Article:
Usually this blog contains content surrounding the appraising and real estate industries. But every once in a while I pick a new topic, this time it's drag racing.
I went to my first national event at Maple Grove, PA (The Grove) when I was 10. I knew nothing of drag racing except that it was LOUD! That first visit to the hollowed 1/4 mile nestled in the hills of Eastern Pennsylvania would be a seed that would sprout into a life-long dream.
Drag racing is fascinating for several reasons, but the sound and smell is what keeps me hooked. Unlike any other Motorsports event, the smell of burning tires and racing fuel will leave its mark on me for several days after the event. The second most fascinating aspect of the sport is the technical side. How do you propel a car safely from 0 to 320 mph in less than a quarter mile? How do you harness 6000 plus horsepower, nitro-breathing motors that defy the original intent for which they were created? How do you consistently run a motor above 100% volumetric efficiency and be able to predict its performance within .01 of a second?
One little known facts of drag racing that is the amount of diversity in it's ranks. Boys, girls, men, women, and folks from several nationalities all compete at various levels of competition. But the top ranks are not exclusive only to men. Women have been winning at the NHRA's top levels since the 70s, and recently Top Fuel has seen it's first African-American champion: Antron Brown. Check out this article from SPEED recapping last season.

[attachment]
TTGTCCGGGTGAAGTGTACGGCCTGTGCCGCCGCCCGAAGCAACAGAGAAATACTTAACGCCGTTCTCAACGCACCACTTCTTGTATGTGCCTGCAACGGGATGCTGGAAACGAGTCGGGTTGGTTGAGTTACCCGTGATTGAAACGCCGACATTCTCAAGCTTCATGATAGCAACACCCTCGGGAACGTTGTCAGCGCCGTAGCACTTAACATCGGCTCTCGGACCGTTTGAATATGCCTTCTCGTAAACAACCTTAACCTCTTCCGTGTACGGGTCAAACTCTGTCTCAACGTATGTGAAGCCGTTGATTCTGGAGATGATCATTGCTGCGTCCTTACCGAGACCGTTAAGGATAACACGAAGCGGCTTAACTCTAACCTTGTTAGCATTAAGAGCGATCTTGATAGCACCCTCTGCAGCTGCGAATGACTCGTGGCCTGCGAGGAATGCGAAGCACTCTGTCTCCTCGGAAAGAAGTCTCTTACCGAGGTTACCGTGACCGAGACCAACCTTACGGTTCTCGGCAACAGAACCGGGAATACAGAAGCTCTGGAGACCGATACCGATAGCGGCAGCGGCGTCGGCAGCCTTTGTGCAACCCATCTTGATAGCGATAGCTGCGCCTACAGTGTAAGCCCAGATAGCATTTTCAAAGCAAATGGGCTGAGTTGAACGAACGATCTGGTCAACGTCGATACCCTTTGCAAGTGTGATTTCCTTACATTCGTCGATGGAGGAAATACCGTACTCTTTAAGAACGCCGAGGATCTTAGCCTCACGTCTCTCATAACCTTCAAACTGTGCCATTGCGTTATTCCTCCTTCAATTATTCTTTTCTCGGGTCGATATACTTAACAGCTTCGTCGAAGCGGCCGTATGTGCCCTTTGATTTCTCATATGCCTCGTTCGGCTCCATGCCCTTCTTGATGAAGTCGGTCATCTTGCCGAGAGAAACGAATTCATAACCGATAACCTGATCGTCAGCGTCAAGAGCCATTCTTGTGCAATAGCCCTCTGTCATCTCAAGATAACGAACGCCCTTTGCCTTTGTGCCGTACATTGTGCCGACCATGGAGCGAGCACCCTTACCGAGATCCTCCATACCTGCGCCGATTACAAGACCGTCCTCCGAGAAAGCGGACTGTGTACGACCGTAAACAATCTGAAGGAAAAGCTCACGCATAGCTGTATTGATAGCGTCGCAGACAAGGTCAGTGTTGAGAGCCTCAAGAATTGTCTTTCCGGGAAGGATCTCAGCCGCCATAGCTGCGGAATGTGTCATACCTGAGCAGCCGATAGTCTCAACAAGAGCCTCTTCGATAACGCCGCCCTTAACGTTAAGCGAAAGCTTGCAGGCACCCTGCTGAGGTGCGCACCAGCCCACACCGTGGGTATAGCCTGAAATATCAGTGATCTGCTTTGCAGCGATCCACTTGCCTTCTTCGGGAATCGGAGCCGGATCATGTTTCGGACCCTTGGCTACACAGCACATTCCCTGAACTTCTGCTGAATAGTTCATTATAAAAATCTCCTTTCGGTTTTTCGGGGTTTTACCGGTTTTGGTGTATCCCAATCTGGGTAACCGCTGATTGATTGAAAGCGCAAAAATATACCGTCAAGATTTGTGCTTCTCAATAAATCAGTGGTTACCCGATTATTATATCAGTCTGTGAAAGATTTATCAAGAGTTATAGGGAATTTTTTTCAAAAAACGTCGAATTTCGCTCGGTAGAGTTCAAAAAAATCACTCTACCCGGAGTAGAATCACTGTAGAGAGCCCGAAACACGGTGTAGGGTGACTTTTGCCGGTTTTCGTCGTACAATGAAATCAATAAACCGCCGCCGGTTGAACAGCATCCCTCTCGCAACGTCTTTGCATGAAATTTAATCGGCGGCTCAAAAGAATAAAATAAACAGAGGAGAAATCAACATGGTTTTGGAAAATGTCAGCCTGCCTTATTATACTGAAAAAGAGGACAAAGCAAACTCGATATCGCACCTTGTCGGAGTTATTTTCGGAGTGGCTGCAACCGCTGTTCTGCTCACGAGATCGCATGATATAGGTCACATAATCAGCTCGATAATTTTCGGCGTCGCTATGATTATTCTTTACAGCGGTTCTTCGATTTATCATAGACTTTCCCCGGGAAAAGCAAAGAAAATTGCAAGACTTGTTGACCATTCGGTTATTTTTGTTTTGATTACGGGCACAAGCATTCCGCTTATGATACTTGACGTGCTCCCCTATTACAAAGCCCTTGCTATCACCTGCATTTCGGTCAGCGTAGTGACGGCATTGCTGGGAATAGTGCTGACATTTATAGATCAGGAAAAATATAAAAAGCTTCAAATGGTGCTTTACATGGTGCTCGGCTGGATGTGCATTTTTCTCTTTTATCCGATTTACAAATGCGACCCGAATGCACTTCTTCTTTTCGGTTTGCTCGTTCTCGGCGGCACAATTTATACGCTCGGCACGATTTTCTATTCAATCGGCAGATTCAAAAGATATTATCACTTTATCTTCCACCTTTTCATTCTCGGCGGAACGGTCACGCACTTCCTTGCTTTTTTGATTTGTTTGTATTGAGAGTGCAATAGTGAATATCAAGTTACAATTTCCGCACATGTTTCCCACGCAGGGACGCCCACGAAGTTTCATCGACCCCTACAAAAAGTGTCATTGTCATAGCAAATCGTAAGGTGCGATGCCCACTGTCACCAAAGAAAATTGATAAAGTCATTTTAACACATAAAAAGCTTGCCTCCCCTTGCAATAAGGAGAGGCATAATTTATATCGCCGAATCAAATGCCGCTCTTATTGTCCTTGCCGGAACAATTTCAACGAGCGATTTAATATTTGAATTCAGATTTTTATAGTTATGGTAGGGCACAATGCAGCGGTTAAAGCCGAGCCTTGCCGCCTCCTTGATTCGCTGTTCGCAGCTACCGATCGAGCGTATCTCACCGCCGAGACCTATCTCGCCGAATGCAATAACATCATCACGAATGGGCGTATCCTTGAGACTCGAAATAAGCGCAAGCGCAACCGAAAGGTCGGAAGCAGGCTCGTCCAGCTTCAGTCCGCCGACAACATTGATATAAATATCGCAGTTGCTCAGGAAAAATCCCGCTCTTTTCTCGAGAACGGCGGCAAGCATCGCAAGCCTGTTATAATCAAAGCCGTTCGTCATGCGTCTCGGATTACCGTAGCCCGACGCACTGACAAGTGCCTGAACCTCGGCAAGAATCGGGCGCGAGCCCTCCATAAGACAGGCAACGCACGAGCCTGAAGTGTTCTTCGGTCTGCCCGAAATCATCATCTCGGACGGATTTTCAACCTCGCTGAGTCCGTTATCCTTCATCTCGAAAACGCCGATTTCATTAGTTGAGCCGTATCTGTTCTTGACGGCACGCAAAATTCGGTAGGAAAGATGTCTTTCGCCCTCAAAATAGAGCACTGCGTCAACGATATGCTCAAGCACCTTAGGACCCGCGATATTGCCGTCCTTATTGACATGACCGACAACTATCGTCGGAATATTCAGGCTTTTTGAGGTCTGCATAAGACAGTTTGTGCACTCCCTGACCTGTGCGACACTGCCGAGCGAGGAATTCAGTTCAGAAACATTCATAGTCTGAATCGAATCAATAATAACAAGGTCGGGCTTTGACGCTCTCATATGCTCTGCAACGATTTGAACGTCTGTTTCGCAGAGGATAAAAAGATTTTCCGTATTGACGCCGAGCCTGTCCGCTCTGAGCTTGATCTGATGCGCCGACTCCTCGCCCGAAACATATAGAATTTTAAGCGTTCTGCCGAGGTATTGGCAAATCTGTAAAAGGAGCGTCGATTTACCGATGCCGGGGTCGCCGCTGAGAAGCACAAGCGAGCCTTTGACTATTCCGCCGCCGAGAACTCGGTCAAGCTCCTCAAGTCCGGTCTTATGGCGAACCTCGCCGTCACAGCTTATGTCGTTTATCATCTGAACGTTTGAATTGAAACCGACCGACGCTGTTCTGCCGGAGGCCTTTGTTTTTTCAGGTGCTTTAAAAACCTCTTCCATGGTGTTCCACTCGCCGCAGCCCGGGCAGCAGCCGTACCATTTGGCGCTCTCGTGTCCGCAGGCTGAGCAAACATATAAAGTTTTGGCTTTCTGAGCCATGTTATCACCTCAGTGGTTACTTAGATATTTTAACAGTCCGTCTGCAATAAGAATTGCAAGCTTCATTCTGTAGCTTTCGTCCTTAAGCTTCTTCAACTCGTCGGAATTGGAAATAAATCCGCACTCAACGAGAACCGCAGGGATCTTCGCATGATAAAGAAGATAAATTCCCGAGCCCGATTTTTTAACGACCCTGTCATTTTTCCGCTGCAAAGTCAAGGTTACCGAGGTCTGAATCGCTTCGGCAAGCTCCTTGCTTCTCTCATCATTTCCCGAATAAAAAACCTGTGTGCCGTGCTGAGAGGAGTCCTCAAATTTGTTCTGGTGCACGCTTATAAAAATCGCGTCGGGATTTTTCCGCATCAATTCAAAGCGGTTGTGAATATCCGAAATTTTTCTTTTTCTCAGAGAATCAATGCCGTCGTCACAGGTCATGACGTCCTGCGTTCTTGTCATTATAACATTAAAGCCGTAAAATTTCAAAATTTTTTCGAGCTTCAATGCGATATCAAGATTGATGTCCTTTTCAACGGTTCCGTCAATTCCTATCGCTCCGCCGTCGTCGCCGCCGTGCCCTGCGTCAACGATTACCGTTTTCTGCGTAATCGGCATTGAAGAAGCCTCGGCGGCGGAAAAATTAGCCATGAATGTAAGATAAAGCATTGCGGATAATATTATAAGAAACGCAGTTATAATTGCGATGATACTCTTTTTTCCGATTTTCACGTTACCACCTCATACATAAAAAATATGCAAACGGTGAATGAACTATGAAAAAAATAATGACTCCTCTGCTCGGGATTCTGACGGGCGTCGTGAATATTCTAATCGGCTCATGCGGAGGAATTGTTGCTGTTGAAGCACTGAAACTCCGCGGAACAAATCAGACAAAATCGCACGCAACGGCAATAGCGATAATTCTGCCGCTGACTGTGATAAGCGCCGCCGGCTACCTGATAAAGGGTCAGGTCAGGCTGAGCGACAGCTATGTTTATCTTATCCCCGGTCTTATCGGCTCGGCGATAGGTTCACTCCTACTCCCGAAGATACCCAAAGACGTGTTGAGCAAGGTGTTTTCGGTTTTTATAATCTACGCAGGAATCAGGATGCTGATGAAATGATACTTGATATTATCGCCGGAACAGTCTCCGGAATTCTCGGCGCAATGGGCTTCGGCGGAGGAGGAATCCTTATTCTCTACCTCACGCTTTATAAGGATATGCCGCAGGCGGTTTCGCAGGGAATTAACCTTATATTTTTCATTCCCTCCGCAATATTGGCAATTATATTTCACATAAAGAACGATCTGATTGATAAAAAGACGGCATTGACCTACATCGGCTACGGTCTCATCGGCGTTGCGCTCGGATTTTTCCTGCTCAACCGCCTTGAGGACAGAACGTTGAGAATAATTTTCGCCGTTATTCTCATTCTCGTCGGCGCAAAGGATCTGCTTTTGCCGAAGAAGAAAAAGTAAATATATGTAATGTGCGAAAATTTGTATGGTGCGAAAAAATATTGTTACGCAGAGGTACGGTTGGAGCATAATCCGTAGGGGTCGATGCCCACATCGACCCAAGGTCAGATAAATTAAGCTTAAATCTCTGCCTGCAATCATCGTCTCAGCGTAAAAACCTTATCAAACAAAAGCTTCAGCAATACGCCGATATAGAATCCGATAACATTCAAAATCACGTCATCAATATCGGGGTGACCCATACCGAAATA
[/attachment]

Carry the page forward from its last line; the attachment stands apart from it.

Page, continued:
I try to get out to the drag strip at least once a year, and usually I take the kids in recent years. My kids thought it was hilarious that a front wheel drive Geo Metro was beating up the Bracket 2 field the last time we were at Ohio Valley in West Point, KY. I'm looking forward to the day that I get to take the family to a National event. My last trip to a National event was the finals at Pomona in 2007. I was only there for part of qualifying on Friday, but it reminded me of the raw power of the sport. Standing beside the track for the sportsman categories is nice, but when the fuel cars get the green light, you can feel the shock wave pass through your body. It makes your eyes vibrate in their sockets, the inside of your nose tickles from the nitro in the air, and you can feel the hair stand up on the back of your legs under your socks.
In closing, drag racing is my favorite sport, but I'm not obsessed with it. I work it in when I can, and when my driver doesn't win it doesn't ruin my day. If you are wanting to try a new sport and you like Motorsports, head out to the nearest sanctioned drag strip and see if it's for you. Walk around the pits, talk to the drivers, and have a good time, you won't be disappointed.